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Visit the home of American Abstract Artists George L.K. Morris and Suzy Frelinghuysen, set on a 46-acre estate in the heart of Lenox, Massachusetts. View their paintings, frescoes, and sculpture; experience their exquisite collection of American and European Cubist Art.

"Precision Bombing", a 1944 oil painting by George L.K Morris, aquired by The Alfond Collection of Art at Rollins College

The Alfond Collection is part of the permanent collection of the Cornell Fine Arts Museum at Rollins College in Winter Park, Florida.  A significant part of The Alfond Collection is on view at The Alfond Inn, a philanthropic boutique hotel near the Rollins campus whose proceeds fund student scholarships.  Previously, the painting was in two other private collections and  will now be on view May 25th in the exhibit, "Forging a Modern American Identity: New Aquisitions".

"Labyrinth" sells above its estimate at Christie's

Labyrinth, a large 1957 oil painting by George L.K. Morris, recently sold for $68,750 at Christie's Auction House in New York.  The painting was part of the art collection of the late renowned Egyptologist William Kelly Simpson and his wife Marilyn, grandaughter of John D. and Abby Aldrich Rockefeller, co-founder of MoMa.  The Simpsons aquired the painting from its sale from the Montclair Art Museum.  The 49"x36" work of art features layers of color, creating depth and  pre-figuring op-art.  Morris commented on this painting years later, "I try to construct something that is a (usually rectangular) object, which will be beautiful as an object rather than a rendition of a beautiful object (or subject). In Labyrinth there is a suggestion of three-dimensional space, layer behind layer, until the eye comes to rest on a flat plane near the center."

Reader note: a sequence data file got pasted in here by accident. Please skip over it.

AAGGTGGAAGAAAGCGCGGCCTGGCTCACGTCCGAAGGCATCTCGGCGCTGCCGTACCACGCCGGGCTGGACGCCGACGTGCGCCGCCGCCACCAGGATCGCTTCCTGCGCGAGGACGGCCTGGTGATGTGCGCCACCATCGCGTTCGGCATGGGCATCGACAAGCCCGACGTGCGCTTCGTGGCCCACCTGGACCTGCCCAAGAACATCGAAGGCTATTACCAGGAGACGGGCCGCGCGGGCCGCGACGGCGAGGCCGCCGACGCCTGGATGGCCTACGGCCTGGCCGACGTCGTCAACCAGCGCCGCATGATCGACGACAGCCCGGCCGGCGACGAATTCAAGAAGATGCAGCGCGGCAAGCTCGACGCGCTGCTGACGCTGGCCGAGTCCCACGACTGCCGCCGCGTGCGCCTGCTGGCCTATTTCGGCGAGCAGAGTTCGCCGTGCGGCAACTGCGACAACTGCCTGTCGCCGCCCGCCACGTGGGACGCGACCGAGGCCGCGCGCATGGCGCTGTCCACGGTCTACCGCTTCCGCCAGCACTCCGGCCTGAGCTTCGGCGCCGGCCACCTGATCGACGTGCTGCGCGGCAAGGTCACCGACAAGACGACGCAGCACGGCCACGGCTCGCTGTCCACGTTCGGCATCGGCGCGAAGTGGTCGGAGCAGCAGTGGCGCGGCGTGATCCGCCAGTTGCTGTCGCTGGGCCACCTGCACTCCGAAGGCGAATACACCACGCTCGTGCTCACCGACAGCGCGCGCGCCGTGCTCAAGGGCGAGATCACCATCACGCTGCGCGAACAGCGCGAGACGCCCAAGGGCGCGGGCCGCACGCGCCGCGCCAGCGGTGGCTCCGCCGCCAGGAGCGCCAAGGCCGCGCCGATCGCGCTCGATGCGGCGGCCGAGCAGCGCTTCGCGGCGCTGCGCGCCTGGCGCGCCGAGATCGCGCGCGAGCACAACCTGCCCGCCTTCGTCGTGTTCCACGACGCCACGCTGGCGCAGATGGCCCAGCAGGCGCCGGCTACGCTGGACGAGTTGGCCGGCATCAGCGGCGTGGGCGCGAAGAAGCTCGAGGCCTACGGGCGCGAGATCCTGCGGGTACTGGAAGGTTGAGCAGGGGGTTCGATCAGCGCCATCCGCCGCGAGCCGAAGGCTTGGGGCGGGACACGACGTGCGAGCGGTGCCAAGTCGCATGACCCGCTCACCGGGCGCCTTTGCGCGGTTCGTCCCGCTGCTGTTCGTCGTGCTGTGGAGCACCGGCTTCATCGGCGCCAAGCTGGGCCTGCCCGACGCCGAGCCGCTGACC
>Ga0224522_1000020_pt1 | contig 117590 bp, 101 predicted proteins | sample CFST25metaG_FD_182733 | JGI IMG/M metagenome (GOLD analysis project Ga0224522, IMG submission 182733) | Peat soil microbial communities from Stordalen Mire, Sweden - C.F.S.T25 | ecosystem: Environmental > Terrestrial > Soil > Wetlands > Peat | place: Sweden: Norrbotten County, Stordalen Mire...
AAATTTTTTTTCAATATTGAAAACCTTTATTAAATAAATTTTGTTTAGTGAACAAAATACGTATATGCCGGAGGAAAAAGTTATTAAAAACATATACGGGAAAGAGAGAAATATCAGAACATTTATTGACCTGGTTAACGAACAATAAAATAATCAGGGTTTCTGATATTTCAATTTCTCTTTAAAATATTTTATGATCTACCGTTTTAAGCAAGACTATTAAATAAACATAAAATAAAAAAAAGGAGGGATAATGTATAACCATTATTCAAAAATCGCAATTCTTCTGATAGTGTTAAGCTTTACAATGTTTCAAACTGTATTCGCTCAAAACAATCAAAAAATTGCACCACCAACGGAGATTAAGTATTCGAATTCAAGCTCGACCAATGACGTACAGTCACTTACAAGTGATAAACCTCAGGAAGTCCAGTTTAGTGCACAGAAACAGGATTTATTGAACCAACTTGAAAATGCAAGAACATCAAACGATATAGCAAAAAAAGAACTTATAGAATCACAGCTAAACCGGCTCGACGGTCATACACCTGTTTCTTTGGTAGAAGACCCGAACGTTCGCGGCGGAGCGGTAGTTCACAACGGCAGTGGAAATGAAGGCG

Replacing the 76 year old leather living room floor-Berkshire Eagle Feature

"Finding the right person to install your new tile floor can be difficult.  Finding the right person to install your new leather floor?  Nearly impossible. It was just one of the many challenged faced by Kinney Frelinghuysen, director of the Frelinghuysen Morris House & Studio, when the museum's trustees decided it was time to replace the leather living room floor" writes Jennifer Huberdeau.Read the full article here.--and her companion article here  describing the gifts made from  repurposed leather tiles.